Quotes From Book " Buddha Pill " in red :
In the Nirvana sutra, the Buddha states the unreality of killing: ...." it is like the echo of a voice in the mountain valleys. The ignorant think
it is a real voice, but the wise know it is not. Killing is like this. The foolish think it is real, but the Buddha knows it is not. Chinese Buddhist History, Tikhonov
& Brekke, pg 196.
How can Buddha think and say
something like that? A explanation may be found in the "awakening " of Buddha in deep meditation. He reached a non-dual state ( which goes by a few names-awakening, advaita vendanta, nirvana, universal consciousness ) when the mind ceases to discern
all polar opposites including good or evil. Hence with the cessation of good/evil, he was liberated from "karma". Discernment of life and death also ceased and he was liberated from "reincarnation", there being no life and no death. It was in this state
of being that Buddha can state the "unreality of killing".
The above is not the only source that Buddhism and Zen ( Japanese
Buddhism ) holds to the "unreality of killing" which serves to justify wars, violence, kamikaze suicides, etc. Here are some further examples :
In the case of Zen Buddhism, its very spiritual pinnacle – the attainment of enlightened selflessness – was used to train soldiers during World War II,‘[ The soldier] must become one with his superior. He must actually become his superior.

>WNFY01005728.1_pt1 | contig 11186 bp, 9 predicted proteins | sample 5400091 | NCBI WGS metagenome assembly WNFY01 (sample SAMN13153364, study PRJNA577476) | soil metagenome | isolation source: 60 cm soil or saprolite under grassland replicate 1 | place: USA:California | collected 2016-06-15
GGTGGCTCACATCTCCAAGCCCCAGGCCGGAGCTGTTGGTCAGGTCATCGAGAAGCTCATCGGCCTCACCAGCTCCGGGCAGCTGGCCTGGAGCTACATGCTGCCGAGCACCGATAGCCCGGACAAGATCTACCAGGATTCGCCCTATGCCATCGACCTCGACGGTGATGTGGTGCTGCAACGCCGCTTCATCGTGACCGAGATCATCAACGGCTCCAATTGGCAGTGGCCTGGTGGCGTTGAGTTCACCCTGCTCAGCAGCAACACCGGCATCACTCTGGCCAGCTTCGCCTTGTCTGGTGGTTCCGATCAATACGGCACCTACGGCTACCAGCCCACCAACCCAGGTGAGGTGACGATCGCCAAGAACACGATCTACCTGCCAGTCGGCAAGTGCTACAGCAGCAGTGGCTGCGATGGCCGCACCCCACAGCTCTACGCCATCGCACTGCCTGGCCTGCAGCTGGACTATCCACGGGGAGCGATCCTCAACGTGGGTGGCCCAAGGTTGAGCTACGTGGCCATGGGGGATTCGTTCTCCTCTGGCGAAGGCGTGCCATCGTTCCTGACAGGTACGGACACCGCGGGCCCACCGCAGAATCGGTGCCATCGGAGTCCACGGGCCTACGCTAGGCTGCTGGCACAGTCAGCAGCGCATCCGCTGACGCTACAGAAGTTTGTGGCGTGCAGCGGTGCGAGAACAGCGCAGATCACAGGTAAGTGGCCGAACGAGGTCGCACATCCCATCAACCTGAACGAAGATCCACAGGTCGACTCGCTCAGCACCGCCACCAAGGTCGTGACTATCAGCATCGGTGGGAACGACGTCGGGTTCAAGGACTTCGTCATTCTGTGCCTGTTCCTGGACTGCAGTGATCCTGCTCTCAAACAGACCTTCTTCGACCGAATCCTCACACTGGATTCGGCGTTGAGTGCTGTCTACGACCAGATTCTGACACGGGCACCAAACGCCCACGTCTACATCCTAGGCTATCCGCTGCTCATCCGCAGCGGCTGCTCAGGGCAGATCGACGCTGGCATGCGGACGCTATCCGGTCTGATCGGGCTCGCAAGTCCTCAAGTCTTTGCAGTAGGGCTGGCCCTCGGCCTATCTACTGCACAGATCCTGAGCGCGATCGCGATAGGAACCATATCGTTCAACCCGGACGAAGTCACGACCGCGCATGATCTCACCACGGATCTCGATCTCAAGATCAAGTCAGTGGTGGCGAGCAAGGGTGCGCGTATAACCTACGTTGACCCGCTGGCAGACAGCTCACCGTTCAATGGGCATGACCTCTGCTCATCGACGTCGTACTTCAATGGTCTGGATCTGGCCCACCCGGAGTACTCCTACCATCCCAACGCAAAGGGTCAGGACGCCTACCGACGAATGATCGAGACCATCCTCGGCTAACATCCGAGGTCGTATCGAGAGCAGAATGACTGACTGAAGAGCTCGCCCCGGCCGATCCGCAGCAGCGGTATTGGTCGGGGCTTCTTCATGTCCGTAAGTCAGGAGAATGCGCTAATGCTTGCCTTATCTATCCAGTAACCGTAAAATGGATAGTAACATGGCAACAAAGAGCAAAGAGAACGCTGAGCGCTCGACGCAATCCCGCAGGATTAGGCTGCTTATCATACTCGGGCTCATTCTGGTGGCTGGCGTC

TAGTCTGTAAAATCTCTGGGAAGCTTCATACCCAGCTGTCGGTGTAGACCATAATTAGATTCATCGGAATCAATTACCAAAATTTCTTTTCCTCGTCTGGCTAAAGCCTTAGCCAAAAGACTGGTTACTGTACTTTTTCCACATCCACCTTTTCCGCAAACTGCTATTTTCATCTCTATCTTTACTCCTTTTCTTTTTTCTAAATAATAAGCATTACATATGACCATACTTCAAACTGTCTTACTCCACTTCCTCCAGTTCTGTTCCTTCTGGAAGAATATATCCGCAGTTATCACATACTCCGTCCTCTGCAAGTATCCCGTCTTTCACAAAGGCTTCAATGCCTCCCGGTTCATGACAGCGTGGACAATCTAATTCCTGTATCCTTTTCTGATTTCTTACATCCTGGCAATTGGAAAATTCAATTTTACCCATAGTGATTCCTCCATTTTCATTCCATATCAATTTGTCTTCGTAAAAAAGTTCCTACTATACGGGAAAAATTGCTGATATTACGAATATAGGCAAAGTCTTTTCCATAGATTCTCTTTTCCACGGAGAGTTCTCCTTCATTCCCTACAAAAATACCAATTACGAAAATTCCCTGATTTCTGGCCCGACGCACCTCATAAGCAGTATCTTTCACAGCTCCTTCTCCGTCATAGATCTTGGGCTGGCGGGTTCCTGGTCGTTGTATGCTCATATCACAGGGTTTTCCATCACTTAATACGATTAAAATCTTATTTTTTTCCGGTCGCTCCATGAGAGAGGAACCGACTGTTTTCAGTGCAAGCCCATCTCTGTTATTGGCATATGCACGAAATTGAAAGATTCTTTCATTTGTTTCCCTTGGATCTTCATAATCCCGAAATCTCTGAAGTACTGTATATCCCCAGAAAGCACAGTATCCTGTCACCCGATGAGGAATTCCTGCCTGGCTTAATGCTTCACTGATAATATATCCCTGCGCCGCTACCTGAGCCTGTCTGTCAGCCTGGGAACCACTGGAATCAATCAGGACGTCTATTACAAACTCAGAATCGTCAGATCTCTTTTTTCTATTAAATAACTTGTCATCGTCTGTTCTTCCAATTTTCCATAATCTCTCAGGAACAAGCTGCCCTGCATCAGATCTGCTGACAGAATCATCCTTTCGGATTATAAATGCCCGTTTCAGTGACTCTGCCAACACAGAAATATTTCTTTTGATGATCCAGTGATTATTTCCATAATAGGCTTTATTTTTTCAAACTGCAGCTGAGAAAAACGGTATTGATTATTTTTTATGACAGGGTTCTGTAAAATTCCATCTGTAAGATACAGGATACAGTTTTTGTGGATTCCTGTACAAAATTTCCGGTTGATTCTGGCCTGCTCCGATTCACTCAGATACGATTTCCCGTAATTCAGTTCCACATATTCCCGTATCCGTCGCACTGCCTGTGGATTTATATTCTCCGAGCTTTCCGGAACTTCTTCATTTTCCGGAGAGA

Similarly, he must become the order he receives. That is to say, his self must disappear.’ (p. 103) Victoria, Brian (2010). A Buddhological critique of ‘Soldier-Zen’ in wartime Japan.
B} Takuan, a famous Zen master from the 1600s, wrote: ‘The uplifted sword has no will of its own, it is all emptiness. It is like a flash of lightning. The man who is about to be struck down is also of emptiness,
and so is the one who wields the sword. None of them are possessed of a mind that has any substantiality. As each of them is of emptiness and has no mind, the striking man is not a man, the sword in his hands is not a sword, and the “I” who is
about to be struck down is like the splitting of the spring breeze in a flash of lightning. 47 ’ In Jerryson, M. & Juergensmeyer, M. (eds), Buddhist Warfare, pp. 118– 143. New York: Oxford University Press.
Site comment : It is recommended that you should read the book " Buddha Pill " especially the chapter " The dark side of meditation